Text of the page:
• Click here to watch a photo slideshow of the Nebraska National Guard units' return home.
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LINCOLN — With her arms wrapped tight around her soldier-husband, Andrea Vaughn said she could finally breathe.
“I've had such a hard time breathing all morning,” Vaughn said. “It's wonderful to finally have him safe at home.”
Staff Sgt. Greg Vaughn of Fremont wore a grin from ear to ear Thursday as he stepped off a bus into the arms of Andrea, his five children and seven grandchildren.
He was one of 11 members of Agribusiness Development Team No. 3 who came home from a deployment to Afghanistan.
The sergeant's 10-year-old son, Jacob, wore his dad's helmet and a wide grin. Andrea Vaughn said the boy can't wait to visit outdoor recreation stores for supplies.
“That's right,” Sgt. Vaughn said. “We have a lot of fishing and hunting to do.”
Another Nebraska Army National Guard unit, a half-dozen members of the 43rd Operational Support Airlift Detachment who formerly were stationed in Afghanistan, also celebrated with their families in front of the Nebraska Guard's Joint Force Headquarters building.
Inside, Gov. Dave Heineman and other dignitaries showered the soldiers with praise and gave thanks for their safe return.
Lt. Col. Will Prusia commanded ADT No. 3 as the unit helped Afghan officials and local farmers redevelop agricultural skills and infrastructure during an 11-month deployment to Paktia Province.
Prusia came home early after breaking a foot and was replaced by Maj. Dave Cooper.
“The local farmers and elders were receptive and very appreciative of the knowledge we could share,” Prusia said. “It was a challenging mission but rewarding.”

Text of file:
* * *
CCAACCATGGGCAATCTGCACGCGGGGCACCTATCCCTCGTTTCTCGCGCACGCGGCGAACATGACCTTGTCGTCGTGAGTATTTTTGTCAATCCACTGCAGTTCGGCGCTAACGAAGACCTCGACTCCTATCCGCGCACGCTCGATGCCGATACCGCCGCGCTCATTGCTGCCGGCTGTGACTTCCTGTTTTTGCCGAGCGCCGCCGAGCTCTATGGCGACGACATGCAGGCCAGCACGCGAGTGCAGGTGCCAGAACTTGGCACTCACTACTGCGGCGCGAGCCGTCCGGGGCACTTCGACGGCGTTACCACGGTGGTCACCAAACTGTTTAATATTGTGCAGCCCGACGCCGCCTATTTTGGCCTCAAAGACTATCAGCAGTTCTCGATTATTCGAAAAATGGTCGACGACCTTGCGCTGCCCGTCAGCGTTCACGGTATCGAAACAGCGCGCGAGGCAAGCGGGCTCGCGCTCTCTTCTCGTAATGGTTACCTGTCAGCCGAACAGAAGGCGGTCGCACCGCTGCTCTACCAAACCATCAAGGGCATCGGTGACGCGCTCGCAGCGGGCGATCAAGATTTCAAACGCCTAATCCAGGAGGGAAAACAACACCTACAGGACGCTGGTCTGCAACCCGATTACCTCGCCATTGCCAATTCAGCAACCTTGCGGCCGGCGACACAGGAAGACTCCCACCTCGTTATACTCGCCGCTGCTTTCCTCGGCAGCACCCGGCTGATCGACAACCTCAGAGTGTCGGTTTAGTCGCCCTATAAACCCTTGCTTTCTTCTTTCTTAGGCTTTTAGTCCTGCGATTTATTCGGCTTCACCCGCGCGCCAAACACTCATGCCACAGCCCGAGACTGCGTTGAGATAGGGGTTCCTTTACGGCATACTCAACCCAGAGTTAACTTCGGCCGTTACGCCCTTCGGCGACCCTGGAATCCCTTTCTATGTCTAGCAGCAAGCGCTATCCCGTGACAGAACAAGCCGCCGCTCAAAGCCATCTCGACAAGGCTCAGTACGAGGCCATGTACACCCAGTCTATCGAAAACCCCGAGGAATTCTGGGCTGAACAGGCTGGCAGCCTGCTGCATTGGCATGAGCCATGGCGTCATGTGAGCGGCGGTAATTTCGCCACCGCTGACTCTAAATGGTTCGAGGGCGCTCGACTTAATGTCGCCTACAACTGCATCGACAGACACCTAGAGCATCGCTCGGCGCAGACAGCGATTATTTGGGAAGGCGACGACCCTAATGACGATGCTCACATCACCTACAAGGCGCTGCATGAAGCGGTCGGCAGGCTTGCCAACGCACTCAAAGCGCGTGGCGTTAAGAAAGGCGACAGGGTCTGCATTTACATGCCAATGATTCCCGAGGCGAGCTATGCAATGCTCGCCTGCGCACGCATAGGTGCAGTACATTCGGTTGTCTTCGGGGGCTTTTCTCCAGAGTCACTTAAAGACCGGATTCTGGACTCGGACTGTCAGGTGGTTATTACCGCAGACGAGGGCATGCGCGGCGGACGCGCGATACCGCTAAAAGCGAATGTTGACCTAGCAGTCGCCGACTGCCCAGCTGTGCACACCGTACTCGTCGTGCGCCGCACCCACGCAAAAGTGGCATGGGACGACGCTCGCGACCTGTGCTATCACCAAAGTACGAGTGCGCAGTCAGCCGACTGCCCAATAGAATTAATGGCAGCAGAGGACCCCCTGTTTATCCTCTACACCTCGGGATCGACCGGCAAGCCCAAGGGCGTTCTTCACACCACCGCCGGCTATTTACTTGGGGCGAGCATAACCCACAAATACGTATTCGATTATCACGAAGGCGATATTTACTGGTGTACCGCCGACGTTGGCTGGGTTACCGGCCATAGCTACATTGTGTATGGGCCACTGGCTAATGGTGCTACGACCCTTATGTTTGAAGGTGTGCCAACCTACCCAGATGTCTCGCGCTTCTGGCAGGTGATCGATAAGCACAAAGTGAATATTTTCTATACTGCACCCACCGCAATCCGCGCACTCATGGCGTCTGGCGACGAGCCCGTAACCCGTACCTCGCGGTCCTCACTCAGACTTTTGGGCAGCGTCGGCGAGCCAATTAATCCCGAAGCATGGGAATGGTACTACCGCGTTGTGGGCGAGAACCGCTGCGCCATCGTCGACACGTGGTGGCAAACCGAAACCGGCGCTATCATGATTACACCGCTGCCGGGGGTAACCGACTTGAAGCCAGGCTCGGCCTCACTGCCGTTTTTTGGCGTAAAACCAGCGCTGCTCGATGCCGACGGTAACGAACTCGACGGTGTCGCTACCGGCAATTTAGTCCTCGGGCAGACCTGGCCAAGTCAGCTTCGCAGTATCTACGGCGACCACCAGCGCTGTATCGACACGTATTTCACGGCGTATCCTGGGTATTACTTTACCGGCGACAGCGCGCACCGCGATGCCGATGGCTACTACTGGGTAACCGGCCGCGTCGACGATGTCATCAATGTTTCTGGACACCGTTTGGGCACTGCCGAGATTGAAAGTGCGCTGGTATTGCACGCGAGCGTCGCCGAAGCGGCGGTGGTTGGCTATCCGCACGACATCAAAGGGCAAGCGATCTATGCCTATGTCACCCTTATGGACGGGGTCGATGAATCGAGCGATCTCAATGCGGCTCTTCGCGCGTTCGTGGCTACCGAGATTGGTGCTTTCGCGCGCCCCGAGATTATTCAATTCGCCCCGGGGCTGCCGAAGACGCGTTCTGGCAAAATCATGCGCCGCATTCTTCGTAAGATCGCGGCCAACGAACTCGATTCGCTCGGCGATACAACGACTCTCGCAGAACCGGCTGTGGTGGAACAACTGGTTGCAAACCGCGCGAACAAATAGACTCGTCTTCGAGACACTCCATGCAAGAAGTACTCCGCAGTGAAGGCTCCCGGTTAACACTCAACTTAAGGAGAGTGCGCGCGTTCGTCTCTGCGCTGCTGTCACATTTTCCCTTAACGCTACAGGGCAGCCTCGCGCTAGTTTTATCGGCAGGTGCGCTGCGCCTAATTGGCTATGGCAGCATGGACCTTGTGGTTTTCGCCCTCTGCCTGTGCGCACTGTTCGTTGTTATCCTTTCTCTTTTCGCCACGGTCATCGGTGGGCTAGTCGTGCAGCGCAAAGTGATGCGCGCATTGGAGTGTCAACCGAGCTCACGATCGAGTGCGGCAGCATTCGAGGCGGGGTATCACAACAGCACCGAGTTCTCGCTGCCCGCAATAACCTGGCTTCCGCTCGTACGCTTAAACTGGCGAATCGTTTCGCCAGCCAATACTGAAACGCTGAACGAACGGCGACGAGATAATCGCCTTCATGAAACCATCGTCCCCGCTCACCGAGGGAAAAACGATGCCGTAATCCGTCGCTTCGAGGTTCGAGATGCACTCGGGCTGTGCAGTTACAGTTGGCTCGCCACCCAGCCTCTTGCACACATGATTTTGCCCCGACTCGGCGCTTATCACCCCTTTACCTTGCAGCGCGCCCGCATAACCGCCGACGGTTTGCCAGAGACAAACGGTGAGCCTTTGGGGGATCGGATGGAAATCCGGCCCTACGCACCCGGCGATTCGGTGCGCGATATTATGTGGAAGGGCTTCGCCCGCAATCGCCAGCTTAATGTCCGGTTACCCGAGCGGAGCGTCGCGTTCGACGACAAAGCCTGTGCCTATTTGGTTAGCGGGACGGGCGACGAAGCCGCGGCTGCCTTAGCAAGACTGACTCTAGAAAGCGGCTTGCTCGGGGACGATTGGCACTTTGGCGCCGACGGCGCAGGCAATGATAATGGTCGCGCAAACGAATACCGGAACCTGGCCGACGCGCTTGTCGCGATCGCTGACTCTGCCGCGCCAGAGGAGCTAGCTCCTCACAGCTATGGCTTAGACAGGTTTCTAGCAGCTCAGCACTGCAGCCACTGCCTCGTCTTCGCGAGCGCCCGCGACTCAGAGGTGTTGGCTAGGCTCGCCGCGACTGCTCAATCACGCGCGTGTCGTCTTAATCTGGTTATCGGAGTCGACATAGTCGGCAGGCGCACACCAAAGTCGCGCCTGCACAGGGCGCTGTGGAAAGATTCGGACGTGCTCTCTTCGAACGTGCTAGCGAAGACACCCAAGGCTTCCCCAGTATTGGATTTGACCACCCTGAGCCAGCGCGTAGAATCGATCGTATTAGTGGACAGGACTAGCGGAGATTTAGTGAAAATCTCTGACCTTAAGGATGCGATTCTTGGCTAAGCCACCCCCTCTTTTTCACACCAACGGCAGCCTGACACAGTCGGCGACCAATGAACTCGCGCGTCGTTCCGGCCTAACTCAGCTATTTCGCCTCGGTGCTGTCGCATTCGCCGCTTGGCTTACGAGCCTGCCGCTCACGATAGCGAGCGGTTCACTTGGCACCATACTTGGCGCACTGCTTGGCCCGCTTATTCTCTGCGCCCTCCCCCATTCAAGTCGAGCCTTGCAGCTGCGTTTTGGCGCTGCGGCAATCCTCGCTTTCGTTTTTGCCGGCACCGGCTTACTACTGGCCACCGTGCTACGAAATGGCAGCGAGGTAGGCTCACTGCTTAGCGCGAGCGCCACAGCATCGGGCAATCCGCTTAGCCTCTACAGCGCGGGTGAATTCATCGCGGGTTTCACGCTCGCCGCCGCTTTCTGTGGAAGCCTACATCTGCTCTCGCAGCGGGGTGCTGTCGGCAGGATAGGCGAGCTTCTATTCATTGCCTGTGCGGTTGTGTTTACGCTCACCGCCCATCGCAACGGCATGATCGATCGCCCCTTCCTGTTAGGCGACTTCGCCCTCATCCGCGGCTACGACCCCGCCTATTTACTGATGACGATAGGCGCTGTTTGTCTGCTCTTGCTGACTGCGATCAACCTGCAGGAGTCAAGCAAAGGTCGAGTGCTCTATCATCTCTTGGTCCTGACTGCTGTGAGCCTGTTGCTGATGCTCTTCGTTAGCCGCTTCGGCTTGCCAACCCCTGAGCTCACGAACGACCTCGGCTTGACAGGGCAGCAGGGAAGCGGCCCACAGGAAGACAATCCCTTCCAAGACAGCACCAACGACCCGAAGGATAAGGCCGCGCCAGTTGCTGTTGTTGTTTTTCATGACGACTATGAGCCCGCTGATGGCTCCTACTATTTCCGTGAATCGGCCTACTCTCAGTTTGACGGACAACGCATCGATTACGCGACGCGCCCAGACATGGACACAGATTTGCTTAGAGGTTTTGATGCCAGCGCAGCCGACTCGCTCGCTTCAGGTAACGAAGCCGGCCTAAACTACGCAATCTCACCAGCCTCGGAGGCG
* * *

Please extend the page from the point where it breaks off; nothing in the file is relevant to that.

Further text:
The ag unit brought in experts in soil, environment and watersheds as well as veterinarians and agronomists to work with local farmers. Prusia said wheat is the dominate crop in the province, but beans and orchards are also plentiful.
Chief Warrant Officer Waylon Petsche of Norfolk, who had previously been deployed to Iraq, said it was nice to get “outside the wire” and work directly with Afghan farmers.
“It's still mostly subsistence farming, but there are getting to be some row crops,” Petsche said. “It will be up to them now to take the information we gave them and continue to build on it.”
Petsche, whose welcome committee included his wife, Julie, and mother, Evelyn Petsche, said he plans to enjoy time with his family during his first days back. He's looking forward to the annual St. Patrick's Day Fun Run in O'Neill and playing some golf.
“It's nice to be back and get a little better scenery, a little more grass,” Petsche said.
The members of the airlift detachment were involved in a number of aviation-related missions during their nearly nine-month deployment.
Chief Warrant Officer Gene Coppersmith said the 43rd logged 3,800 hours in the air, providing ground troops with intelligence about enemy movements and possible improvised explosive devices.
“Back home, we would put in about 110 hours a year flying,” Coppersmith said. “So, basically, we got in six years of flying in nine months. If any (family members) missed some emails or phone calls, I'm sorry, but they were busy.”
Coppersmith, who is from Grant, said he was most grateful for seeing the six fliers get safely home to their wives and children. He noted that two of the men were coming home to children born while they were away.
“All Nebraskans should be proud of these citizen-soldiers sent to Afghanistan,” Coppersmith said. “They performed their duties in the best Nebraska tradition.”
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